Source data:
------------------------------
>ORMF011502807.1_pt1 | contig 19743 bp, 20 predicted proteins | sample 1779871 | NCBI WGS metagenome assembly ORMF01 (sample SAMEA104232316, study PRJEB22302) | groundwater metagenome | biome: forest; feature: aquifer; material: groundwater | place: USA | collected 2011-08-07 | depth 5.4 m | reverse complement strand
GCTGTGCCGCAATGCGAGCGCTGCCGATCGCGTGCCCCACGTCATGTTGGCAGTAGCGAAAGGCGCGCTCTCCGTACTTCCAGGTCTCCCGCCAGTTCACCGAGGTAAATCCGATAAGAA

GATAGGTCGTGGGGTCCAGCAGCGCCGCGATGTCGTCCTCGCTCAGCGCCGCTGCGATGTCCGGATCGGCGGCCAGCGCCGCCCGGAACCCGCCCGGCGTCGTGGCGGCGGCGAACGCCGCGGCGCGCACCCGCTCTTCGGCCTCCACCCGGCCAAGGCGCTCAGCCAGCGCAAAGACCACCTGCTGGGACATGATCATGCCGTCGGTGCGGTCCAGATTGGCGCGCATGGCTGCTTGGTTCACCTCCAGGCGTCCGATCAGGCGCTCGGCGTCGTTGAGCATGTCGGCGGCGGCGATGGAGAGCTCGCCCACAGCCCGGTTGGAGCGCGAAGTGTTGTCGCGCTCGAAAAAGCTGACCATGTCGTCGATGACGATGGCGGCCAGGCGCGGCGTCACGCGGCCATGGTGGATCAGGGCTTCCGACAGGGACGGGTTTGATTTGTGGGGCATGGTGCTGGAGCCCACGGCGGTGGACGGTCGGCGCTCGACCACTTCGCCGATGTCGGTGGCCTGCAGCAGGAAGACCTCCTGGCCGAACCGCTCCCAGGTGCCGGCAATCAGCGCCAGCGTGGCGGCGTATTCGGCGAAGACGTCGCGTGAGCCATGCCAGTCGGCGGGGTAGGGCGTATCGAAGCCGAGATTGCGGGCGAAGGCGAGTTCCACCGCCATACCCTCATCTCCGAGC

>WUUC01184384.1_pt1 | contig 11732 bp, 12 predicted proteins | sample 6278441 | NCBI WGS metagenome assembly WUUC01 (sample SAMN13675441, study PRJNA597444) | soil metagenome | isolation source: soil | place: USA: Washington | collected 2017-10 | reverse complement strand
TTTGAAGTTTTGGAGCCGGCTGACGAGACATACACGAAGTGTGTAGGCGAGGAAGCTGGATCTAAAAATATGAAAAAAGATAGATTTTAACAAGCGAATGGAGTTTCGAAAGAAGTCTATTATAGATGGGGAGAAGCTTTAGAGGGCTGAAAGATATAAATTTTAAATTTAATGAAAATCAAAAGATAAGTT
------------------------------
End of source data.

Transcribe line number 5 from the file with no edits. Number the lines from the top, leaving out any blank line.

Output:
TTTGAAGTTTTGGAGCCGGCTGACGAGACATACACGAAGTGTGTAGGCGAGGAAGCTGGATCTAAAAATATGAAAAAAGATAGATTTTAACAAGCGAATGGAGTTTCGAAAGAAGTCTATTATAGATGGGGAGAAGCTTTAGAGGGCTGAAAGATATAAATTTTAAATTTAATGAAAATCAAAAGATAAGTT